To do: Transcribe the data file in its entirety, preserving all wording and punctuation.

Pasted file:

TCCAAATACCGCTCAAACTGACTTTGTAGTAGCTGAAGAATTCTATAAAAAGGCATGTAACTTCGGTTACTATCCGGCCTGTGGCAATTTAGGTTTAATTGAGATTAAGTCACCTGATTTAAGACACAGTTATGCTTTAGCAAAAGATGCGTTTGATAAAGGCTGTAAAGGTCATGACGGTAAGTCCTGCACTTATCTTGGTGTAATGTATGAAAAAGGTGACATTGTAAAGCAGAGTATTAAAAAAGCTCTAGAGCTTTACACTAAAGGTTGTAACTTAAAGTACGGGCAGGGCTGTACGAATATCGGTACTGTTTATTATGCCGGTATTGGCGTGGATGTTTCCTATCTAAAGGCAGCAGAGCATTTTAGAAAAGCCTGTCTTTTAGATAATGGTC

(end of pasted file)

TCCAAATACCGCTCAAACTGACTTTGTAGTAGCTGAAGAATTCTATAAAAAGGCATGTAACTTCGGTTACTATCCGGCCTGTGGCAATTTAGGTTTAATTGAGATTAAGTCACCTGATTTAAGACACAGTTATGCTTTAGCAAAAGATGCGTTTGATAAAGGCTGTAAAGGTCATGACGGTAAGTCCTGCACTTATCTTGGTGTAATGTATGAAAAAGGTGACATTGTAAAGCAGAGTATTAAAAAAGCTCTAGAGCTTTACACTAAAGGTTGTAACTTAAAGTACGGGCAGGGCTGTACGAATATCGGTACTGTTTATTATGCCGGTATTGGCGTGGATGTTTCCTATCTAAAGGCAGCAGAGCATTTTAGAAAAGCCTGTCTTTTAGATAATGGTC